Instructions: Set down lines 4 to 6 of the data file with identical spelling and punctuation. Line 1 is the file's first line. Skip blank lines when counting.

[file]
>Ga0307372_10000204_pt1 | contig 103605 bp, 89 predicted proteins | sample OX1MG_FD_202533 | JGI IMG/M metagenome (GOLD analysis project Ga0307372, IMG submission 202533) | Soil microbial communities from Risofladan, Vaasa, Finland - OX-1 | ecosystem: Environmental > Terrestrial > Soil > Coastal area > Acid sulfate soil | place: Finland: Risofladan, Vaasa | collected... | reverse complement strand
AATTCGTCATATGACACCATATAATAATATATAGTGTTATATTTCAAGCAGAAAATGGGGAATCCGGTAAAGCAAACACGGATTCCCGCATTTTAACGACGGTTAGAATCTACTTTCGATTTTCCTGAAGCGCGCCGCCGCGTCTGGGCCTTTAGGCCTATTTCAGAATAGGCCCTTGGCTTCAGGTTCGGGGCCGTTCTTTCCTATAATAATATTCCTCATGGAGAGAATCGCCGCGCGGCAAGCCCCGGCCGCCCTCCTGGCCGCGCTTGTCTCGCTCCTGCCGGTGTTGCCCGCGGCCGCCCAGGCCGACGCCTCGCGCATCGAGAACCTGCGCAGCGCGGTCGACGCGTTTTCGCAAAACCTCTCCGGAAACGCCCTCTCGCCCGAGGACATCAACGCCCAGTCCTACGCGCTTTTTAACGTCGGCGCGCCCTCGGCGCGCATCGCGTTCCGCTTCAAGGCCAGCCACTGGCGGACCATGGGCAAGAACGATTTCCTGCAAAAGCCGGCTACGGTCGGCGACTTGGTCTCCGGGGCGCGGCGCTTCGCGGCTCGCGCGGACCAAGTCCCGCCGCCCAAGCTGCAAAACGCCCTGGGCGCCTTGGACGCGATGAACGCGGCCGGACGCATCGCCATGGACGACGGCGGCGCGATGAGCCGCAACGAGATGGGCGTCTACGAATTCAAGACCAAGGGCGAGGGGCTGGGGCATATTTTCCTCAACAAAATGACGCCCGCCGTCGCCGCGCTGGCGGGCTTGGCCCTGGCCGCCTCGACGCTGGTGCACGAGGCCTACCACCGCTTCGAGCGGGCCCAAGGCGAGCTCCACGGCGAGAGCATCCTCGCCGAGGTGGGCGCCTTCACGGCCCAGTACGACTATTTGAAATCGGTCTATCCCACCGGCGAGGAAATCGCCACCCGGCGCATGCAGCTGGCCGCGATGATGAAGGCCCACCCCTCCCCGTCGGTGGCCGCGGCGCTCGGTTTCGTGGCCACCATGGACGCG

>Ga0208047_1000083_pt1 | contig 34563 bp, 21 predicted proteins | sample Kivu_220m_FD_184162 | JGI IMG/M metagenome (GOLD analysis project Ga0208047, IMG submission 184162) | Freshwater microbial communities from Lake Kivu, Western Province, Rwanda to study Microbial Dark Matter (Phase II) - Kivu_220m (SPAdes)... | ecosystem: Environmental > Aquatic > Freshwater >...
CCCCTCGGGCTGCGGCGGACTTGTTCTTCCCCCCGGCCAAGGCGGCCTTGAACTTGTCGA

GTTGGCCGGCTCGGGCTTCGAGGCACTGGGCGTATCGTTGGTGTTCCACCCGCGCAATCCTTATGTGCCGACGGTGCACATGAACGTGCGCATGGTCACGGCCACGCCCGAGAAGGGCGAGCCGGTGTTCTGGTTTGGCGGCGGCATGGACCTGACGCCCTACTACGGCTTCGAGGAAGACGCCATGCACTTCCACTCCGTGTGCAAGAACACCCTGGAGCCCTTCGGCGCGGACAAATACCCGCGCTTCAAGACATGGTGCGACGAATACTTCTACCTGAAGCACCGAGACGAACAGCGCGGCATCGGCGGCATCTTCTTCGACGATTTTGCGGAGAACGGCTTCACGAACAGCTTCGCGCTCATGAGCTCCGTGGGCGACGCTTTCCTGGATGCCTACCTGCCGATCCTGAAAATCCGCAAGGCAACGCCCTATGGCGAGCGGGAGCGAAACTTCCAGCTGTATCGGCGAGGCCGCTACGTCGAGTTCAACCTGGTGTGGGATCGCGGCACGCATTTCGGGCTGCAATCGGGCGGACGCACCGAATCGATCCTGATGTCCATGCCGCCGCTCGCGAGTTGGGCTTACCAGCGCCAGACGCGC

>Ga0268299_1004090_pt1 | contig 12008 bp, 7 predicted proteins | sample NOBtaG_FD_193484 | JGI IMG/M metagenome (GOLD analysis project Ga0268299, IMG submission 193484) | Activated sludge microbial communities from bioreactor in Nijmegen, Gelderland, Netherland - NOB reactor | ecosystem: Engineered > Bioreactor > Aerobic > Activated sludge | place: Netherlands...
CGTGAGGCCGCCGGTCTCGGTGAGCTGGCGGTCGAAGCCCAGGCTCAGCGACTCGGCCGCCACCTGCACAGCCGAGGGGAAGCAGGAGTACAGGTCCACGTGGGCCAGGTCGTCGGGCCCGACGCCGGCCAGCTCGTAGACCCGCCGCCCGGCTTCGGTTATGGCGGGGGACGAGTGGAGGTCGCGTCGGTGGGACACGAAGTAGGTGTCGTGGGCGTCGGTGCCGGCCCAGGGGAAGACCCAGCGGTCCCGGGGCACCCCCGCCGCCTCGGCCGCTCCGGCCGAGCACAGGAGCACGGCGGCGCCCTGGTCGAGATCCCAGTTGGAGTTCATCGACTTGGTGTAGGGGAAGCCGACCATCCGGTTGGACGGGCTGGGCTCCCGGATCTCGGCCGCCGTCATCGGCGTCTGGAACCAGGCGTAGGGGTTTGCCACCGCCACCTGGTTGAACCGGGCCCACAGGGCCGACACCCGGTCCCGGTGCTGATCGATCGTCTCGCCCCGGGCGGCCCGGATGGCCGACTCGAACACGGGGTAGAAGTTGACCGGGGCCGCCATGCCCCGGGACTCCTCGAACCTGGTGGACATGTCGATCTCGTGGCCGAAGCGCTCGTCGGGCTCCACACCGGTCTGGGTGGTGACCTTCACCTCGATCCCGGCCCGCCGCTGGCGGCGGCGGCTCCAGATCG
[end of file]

CCCCTCGGGCTGCGGCGGACTTGTTCTTCCCCCCGGCCAAGGCGGCCTTGAACTTGTCGA

GTTGGCCGGCTCGGGCTTCGAGGCACTGGGCGTATCGTTGGTGTTCCACCCGCGCAATCCTTATGTGCCGACGGTGCACATGAACGTGCGCATGGTCACGGCCACGCCCGAGAAGGGCGAGCCGGTGTTCTGGTTTGGCGGCGGCATGGACCTGACGCCCTACTACGGCTTCGAGGAAGACGCCATGCACTTCCACTCCGTGTGCAAGAACACCCTGGAGCCCTTCGGCGCGGACAAATACCCGCGCTTCAAGACATGGTGCGACGAATACTTCTACCTGAAGCACCGAGACGAACAGCGCGGCATCGGCGGCATCTTCTTCGACGATTTTGCGGAGAACGGCTTCACGAACAGCTTCGCGCTCATGAGCTCCGTGGGCGACGCTTTCCTGGATGCCTACCTGCCGATCCTGAAAATCCGCAAGGCAACGCCCTATGGCGAGCGGGAGCGAAACTTCCAGCTGTATCGGCGAGGCCGCTACGTCGAGTTCAACCTGGTGTGGGATCGCGGCACGCATTTCGGGCTGCAATCGGGCGGACGCACCGAATCGATCCTGATGTCCATGCCGCCGCTCGCGAGTTGGGCTTACCAGCGCCAGACGCGC

>Ga0268299_1004090_pt1 | contig 12008 bp, 7 predicted proteins | sample NOBtaG_FD_193484 | JGI IMG/M metagenome (GOLD analysis project Ga0268299, IMG submission 193484) | Activated sludge microbial communities from bioreactor in Nijmegen, Gelderland, Netherland - NOB reactor | ecosystem: Engineered > Bioreactor > Aerobic > Activated sludge | place: Netherlands...